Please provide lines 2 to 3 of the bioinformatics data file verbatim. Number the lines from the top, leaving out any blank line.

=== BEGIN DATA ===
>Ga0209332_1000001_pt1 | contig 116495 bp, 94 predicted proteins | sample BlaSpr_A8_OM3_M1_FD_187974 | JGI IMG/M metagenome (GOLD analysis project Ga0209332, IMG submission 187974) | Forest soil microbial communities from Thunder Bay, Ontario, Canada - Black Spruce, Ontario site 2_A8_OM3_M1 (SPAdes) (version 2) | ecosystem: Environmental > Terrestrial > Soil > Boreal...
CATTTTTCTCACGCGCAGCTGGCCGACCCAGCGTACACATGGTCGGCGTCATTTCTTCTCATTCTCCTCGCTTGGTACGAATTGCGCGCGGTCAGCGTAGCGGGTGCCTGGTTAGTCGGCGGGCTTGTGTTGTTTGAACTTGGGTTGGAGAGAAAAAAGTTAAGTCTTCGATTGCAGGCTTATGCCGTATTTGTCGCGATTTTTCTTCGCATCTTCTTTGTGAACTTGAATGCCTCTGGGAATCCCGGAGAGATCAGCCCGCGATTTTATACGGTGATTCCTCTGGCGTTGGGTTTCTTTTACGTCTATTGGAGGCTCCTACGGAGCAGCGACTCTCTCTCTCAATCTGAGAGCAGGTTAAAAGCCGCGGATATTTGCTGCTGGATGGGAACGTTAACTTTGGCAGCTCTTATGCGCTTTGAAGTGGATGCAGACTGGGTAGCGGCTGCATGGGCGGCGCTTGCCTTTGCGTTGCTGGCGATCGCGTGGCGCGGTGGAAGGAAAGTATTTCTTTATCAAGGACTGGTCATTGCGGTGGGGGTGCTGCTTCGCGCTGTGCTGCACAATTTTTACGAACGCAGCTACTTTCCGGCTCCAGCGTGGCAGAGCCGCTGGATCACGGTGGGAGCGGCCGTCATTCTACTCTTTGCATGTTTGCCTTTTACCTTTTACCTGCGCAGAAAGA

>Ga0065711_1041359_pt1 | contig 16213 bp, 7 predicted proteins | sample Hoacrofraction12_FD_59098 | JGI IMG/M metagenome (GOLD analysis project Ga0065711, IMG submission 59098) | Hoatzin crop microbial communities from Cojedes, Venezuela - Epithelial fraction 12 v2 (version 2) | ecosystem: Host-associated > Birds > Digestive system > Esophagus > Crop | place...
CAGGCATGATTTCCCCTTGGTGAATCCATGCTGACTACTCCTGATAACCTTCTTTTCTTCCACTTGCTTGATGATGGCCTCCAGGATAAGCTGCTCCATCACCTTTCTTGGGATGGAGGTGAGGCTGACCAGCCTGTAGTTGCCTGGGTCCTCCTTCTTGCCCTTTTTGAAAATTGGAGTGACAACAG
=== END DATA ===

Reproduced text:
CATTTTTCTCACGCGCAGCTGGCCGACCCAGCGTACACATGGTCGGCGTCATTTCTTCTCATTCTCCTCGCTTGGTACGAATTGCGCGCGGTCAGCGTAGCGGGTGCCTGGTTAGTCGGCGGGCTTGTGTTGTTTGAACTTGGGTTGGAGAGAAAAAAGTTAAGTCTTCGATTGCAGGCTTATGCCGTATTTGTCGCGATTTTTCTTCGCATCTTCTTTGTGAACTTGAATGCCTCTGGGAATCCCGGAGAGATCAGCCCGCGATTTTATACGGTGATTCCTCTGGCGTTGGGTTTCTTTTACGTCTATTGGAGGCTCCTACGGAGCAGCGACTCTCTCTCTCAATCTGAGAGCAGGTTAAAAGCCGCGGATATTTGCTGCTGGATGGGAACGTTAACTTTGGCAGCTCTTATGCGCTTTGAAGTGGATGCAGACTGGGTAGCGGCTGCATGGGCGGCGCTTGCCTTTGCGTTGCTGGCGATCGCGTGGCGCGGTGGAAGGAAAGTATTTCTTTATCAAGGACTGGTCATTGCGGTGGGGGTGCTGCTTCGCGCTGTGCTGCACAATTTTTACGAACGCAGCTACTTTCCGGCTCCAGCGTGGCAGAGCCGCTGGATCACGGTGGGAGCGGCCGTCATTCTACTCTTTGCATGTTTGCCTTTTACCTTTTACCTGCGCAGAAAGA

>Ga0065711_1041359_pt1 | contig 16213 bp, 7 predicted proteins | sample Hoacrofraction12_FD_59098 | JGI IMG/M metagenome (GOLD analysis project Ga0065711, IMG submission 59098) | Hoatzin crop microbial communities from Cojedes, Venezuela - Epithelial fraction 12 v2 (version 2) | ecosystem: Host-associated > Birds > Digestive system > Esophagus > Crop | place...